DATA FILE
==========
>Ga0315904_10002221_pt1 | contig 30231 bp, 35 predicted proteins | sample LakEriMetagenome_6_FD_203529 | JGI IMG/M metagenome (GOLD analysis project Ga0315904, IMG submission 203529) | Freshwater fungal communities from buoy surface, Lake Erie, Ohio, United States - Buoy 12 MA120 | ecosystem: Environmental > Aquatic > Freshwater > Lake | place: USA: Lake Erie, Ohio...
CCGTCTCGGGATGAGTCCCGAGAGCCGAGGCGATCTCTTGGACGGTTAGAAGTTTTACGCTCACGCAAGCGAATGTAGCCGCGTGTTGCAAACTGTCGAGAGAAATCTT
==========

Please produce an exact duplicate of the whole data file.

>Ga0315904_10002221_pt1 | contig 30231 bp, 35 predicted proteins | sample LakEriMetagenome_6_FD_203529 | JGI IMG/M metagenome (GOLD analysis project Ga0315904, IMG submission 203529) | Freshwater fungal communities from buoy surface, Lake Erie, Ohio, United States - Buoy 12 MA120 | ecosystem: Environmental > Aquatic > Freshwater > Lake | place: USA: Lake Erie, Ohio...
CCGTCTCGGGATGAGTCCCGAGAGCCGAGGCGATCTCTTGGACGGTTAGAAGTTTTACGCTCACGCAAGCGAATGTAGCCGCGTGTTGCAAACTGTCGAGAGAAATCTT